Was Hostetler a starter trapped in a backup's body, or vice versa. It certainly could be argued. But despite a four-year run as a starter for the Raiders in the 1990s, Hostetler's 12-year career is defined by the things he did coming off the bench. Specifically, after rarely seeing the field for five seasons behind the Giants' Phil Simms, Hostetler helped the Giants finish off a 13-3 season coming off the bench in 1990, and efficiently guided the Giants to the Super Bowl title.
Over a 13-year NFL career, Reich started more than three games in a season just once. He ultimately played for the Bills, Jets, Panthers and Lions. He totaled just 20 starts. But Reich became one of the more recognizable names in the league, thanks to an epic performance in a playoff start against the Oilers, bringing his team back from a 32-point deficit to win 41-38 in 1993.
The adage about the backup quarterback being the most popular player on the team -- that is, until he plays -- probably was started in Pittsburgh. Stoudt was a popular, handsome backup to Terry Bradshaw out of Youngstown State who did everything the Steelers asked from 1977 to 1983. When he replaced Bradshaw in '83, the team collapsed in the playoffs. After he bolted to the USFL and returned with the Birmingham Stallions, fans pelted him with snowballs on his return to Pittsburgh.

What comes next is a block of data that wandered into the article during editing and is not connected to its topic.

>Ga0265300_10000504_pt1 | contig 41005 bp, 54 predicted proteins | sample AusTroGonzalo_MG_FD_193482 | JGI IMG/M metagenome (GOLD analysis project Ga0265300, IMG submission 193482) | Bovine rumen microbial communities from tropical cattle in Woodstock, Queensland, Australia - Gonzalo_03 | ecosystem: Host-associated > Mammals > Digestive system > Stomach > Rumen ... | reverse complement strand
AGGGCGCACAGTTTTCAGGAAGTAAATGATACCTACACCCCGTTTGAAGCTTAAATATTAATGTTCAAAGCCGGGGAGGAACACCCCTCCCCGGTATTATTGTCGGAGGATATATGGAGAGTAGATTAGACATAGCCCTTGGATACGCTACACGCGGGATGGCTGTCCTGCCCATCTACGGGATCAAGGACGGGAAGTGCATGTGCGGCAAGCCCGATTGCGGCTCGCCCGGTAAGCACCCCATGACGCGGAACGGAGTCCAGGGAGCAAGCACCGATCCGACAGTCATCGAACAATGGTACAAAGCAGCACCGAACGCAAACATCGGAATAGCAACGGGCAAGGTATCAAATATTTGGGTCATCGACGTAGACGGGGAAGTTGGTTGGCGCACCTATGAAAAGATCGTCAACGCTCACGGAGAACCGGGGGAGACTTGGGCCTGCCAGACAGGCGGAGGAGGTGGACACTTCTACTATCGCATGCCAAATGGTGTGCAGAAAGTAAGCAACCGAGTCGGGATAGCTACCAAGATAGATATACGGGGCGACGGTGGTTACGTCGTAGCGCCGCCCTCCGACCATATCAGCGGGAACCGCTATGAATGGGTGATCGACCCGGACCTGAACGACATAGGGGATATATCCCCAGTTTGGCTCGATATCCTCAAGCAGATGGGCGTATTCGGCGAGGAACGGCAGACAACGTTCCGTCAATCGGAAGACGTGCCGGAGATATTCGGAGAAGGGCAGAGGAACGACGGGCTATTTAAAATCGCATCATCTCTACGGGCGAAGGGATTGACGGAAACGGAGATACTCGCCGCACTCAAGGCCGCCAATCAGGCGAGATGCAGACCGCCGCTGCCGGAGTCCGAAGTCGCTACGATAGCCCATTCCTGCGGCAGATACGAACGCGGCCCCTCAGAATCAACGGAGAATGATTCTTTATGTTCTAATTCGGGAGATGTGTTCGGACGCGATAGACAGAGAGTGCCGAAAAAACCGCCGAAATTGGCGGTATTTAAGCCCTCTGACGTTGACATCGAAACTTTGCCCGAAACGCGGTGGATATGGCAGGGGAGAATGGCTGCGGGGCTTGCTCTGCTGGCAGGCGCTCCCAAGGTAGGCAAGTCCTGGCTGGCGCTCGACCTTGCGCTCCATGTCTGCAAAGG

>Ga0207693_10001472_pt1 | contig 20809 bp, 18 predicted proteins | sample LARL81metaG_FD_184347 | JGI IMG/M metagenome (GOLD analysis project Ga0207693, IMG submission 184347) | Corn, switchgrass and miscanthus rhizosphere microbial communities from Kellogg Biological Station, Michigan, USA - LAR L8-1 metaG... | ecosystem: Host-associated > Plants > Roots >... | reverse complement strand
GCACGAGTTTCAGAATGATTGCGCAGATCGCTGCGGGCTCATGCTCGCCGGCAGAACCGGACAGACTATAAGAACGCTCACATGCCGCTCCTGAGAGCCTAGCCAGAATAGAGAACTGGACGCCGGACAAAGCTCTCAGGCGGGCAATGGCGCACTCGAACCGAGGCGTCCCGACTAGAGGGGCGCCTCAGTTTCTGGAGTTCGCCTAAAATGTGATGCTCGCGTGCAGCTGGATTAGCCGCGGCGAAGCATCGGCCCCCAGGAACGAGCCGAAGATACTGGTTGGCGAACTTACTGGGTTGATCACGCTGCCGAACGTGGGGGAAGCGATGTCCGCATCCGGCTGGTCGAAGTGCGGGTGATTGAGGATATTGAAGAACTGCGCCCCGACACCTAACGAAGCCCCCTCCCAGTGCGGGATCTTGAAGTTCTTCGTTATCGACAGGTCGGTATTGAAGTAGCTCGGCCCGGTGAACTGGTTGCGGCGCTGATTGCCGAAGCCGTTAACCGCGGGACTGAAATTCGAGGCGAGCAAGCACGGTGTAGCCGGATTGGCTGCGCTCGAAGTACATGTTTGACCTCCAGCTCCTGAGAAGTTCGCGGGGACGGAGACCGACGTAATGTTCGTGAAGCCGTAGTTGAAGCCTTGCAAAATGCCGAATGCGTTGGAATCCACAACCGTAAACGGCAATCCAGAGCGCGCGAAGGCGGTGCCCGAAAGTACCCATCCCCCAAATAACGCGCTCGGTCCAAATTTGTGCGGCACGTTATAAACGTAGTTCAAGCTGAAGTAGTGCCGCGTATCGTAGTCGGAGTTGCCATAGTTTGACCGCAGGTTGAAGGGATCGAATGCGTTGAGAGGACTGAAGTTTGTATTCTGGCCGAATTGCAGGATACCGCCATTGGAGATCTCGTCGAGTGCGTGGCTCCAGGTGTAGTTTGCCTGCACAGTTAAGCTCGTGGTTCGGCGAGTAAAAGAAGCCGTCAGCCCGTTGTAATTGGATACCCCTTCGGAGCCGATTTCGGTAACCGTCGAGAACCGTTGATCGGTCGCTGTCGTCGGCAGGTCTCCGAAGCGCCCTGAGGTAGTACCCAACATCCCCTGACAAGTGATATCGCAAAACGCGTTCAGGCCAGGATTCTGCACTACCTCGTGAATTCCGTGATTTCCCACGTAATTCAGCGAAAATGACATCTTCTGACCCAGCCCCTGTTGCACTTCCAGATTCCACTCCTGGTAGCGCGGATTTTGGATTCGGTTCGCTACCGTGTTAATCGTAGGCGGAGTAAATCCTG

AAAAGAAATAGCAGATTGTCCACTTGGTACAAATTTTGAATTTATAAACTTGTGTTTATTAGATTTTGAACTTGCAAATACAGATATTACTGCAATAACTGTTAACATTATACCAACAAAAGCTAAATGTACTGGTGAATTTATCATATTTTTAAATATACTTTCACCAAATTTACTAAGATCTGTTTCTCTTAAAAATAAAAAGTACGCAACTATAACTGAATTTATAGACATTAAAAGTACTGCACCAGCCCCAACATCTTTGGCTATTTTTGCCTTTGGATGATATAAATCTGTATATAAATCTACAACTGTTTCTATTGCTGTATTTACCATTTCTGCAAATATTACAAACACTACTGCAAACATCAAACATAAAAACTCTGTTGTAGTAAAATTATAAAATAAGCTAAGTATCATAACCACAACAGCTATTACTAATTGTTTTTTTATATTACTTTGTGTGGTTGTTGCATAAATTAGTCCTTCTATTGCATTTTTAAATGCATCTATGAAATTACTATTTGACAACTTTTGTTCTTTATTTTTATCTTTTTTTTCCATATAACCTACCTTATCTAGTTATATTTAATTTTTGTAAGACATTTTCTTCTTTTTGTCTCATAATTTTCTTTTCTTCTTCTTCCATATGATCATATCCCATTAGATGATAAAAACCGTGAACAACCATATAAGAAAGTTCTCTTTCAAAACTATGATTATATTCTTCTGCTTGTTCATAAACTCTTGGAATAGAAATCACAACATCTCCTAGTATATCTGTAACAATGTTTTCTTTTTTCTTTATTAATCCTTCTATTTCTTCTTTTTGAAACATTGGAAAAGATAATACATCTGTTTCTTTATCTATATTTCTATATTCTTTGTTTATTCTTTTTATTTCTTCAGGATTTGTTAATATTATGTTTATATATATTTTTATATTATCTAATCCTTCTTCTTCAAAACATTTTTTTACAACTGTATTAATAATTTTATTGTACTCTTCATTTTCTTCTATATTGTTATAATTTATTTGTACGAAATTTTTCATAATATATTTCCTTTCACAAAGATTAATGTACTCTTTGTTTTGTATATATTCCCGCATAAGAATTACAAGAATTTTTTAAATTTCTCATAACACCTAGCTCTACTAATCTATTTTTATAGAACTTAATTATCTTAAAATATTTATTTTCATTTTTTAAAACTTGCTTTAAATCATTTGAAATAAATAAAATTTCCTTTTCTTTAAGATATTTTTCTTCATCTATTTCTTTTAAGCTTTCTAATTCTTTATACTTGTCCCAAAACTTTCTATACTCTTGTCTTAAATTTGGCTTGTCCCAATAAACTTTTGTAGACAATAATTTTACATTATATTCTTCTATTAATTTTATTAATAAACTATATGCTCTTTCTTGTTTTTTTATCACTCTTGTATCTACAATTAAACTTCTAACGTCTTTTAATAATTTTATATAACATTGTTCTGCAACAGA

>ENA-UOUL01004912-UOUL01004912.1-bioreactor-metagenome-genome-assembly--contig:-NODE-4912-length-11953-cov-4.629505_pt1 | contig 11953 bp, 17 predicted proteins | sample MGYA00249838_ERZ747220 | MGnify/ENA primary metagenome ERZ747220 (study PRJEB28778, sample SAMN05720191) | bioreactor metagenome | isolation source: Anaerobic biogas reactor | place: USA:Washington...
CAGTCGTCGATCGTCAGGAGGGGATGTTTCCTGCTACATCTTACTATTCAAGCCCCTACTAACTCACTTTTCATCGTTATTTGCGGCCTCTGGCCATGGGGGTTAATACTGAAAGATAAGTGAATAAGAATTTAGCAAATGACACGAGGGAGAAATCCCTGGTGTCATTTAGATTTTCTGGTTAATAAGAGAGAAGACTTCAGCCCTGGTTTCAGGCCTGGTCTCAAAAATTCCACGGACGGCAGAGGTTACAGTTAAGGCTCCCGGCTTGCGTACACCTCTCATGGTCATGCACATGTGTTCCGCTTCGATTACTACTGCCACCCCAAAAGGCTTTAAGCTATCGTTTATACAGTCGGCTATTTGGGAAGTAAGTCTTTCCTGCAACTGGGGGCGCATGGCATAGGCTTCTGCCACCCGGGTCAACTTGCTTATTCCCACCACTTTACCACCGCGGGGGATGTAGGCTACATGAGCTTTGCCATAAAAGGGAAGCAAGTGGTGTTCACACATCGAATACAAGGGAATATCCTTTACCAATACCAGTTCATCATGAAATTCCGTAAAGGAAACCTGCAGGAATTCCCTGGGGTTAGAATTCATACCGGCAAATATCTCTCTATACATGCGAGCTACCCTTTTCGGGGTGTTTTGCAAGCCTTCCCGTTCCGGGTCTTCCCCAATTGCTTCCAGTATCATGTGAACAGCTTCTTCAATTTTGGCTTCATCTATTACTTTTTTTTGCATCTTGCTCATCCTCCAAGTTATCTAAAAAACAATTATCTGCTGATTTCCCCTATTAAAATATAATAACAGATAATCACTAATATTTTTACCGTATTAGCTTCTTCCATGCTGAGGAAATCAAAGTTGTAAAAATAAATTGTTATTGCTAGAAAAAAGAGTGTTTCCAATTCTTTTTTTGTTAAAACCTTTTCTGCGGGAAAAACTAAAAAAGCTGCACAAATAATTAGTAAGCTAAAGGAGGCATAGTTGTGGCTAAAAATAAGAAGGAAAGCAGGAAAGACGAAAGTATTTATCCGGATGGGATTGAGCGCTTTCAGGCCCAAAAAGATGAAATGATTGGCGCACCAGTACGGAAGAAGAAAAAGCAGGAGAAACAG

As a collegian, Detmer put together some of the most memorable moments in history. Once he arrived to the NFL, Detmer put on a ball cap and took his place on the bench. He became equally adept at backing up some of the all-time greats -- Brett Favre in Green Bay and Steve Young in San Francisco -- and the pedestrian starters like Tim Couch in Cleveland and Charlie Batch in Detroit.